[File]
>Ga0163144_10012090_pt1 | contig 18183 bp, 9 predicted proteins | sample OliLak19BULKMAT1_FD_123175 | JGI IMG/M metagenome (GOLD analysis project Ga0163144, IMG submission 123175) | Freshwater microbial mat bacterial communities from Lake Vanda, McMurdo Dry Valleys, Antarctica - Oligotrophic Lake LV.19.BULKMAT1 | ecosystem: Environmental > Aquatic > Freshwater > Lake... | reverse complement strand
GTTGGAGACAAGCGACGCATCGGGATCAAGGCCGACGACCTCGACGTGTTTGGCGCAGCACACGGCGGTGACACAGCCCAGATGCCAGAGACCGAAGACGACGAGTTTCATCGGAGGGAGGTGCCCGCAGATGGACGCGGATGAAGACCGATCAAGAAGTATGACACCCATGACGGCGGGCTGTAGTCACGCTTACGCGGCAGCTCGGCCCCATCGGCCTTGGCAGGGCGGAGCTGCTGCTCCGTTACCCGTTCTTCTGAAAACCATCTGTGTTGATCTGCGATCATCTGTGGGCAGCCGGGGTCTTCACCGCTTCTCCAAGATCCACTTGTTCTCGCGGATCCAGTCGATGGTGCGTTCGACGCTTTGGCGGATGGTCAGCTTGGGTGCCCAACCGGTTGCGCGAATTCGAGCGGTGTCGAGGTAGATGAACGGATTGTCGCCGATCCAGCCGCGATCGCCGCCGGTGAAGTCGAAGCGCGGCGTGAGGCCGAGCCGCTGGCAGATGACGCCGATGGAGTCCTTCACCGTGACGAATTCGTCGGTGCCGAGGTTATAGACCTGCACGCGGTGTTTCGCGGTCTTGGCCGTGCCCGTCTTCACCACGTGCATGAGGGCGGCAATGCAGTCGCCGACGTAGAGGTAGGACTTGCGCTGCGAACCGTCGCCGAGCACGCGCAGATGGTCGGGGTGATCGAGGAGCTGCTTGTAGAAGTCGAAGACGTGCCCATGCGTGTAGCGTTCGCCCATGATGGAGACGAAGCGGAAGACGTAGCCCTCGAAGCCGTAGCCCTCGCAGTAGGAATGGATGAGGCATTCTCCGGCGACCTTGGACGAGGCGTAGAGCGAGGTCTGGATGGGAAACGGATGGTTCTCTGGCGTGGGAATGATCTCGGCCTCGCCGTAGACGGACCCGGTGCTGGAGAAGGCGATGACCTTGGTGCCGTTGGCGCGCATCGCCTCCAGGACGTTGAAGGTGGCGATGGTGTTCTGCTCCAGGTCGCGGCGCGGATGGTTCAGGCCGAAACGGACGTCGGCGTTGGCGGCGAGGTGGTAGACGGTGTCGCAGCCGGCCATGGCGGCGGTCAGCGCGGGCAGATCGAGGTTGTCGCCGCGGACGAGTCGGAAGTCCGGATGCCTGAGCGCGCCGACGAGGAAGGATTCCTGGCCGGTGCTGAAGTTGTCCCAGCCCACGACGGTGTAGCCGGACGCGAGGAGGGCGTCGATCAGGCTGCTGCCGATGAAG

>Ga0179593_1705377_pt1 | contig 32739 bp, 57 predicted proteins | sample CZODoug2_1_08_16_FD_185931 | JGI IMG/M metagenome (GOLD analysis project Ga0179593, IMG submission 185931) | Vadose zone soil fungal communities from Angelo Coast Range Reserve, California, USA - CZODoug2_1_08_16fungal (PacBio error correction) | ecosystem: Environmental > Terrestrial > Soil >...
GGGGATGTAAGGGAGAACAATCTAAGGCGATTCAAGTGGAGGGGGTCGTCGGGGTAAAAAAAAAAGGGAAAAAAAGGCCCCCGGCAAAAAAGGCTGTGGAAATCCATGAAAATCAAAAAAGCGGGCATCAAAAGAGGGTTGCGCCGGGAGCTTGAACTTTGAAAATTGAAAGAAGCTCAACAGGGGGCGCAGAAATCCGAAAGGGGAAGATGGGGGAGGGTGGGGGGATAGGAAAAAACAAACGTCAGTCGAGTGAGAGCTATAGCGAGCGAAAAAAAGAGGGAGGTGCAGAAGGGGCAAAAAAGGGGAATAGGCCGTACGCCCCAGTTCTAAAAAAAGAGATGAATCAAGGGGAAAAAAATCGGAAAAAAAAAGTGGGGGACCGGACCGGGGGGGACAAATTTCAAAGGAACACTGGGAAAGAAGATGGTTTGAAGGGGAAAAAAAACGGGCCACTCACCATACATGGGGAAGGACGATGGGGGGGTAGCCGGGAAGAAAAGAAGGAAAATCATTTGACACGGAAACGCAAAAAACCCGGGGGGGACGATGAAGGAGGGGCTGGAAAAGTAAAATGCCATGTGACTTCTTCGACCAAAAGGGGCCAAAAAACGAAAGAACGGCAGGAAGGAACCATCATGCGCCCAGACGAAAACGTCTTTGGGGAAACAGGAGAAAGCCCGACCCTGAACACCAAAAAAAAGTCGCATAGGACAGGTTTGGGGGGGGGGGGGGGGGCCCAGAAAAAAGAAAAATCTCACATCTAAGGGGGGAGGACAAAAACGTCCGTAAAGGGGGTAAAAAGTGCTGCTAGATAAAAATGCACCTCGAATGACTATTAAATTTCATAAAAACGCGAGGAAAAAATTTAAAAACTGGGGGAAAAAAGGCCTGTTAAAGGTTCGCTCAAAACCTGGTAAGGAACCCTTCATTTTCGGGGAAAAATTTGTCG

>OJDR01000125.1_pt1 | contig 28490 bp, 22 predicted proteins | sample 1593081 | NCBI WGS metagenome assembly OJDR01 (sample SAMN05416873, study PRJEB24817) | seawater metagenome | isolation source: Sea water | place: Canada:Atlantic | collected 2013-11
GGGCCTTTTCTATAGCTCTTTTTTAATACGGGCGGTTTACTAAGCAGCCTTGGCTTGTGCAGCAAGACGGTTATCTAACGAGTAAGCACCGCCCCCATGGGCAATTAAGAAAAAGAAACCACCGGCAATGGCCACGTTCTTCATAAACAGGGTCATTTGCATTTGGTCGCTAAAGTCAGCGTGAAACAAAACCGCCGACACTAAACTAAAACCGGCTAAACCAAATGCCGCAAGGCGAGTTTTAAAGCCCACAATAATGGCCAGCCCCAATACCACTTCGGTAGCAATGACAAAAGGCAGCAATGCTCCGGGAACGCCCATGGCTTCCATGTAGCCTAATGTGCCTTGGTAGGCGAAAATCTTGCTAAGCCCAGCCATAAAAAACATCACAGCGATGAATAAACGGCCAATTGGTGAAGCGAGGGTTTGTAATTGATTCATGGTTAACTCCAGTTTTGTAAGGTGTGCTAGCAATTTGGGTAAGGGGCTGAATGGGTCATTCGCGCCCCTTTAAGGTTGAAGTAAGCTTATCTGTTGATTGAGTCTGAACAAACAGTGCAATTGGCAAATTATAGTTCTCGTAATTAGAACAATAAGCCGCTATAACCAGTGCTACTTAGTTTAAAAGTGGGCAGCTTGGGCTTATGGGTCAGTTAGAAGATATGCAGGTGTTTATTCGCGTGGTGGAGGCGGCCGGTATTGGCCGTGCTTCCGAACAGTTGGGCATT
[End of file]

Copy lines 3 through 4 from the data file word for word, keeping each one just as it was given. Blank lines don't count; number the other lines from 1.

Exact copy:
>Ga0179593_1705377_pt1 | contig 32739 bp, 57 predicted proteins | sample CZODoug2_1_08_16_FD_185931 | JGI IMG/M metagenome (GOLD analysis project Ga0179593, IMG submission 185931) | Vadose zone soil fungal communities from Angelo Coast Range Reserve, California, USA - CZODoug2_1_08_16fungal (PacBio error correction) | ecosystem: Environmental > Terrestrial > Soil >...
GGGGATGTAAGGGAGAACAATCTAAGGCGATTCAAGTGGAGGGGGTCGTCGGGGTAAAAAAAAAAGGGAAAAAAAGGCCCCCGGCAAAAAAGGCTGTGGAAATCCATGAAAATCAAAAAAGCGGGCATCAAAAGAGGGTTGCGCCGGGAGCTTGAACTTTGAAAATTGAAAGAAGCTCAACAGGGGGCGCAGAAATCCGAAAGGGGAAGATGGGGGAGGGTGGGGGGATAGGAAAAAACAAACGTCAGTCGAGTGAGAGCTATAGCGAGCGAAAAAAAGAGGGAGGTGCAGAAGGGGCAAAAAAGGGGAATAGGCCGTACGCCCCAGTTCTAAAAAAAGAGATGAATCAAGGGGAAAAAAATCGGAAAAAAAAAGTGGGGGACCGGACCGGGGGGGACAAATTTCAAAGGAACACTGGGAAAGAAGATGGTTTGAAGGGGAAAAAAAACGGGCCACTCACCATACATGGGGAAGGACGATGGGGGGGTAGCCGGGAAGAAAAGAAGGAAAATCATTTGACACGGAAACGCAAAAAACCCGGGGGGGACGATGAAGGAGGGGCTGGAAAAGTAAAATGCCATGTGACTTCTTCGACCAAAAGGGGCCAAAAAACGAAAGAACGGCAGGAAGGAACCATCATGCGCCCAGACGAAAACGTCTTTGGGGAAACAGGAGAAAGCCCGACCCTGAACACCAAAAAAAAGTCGCATAGGACAGGTTTGGGGGGGGGGGGGGGGGCCCAGAAAAAAGAAAAATCTCACATCTAAGGGGGGAGGACAAAAACGTCCGTAAAGGGGGTAAAAAGTGCTGCTAGATAAAAATGCACCTCGAATGACTATTAAATTTCATAAAAACGCGAGGAAAAAATTTAAAAACTGGGGGAAAAAAGGCCTGTTAAAGGTTCGCTCAAAACCTGGTAAGGAACCCTTCATTTTCGGGGAAAAATTTGTCG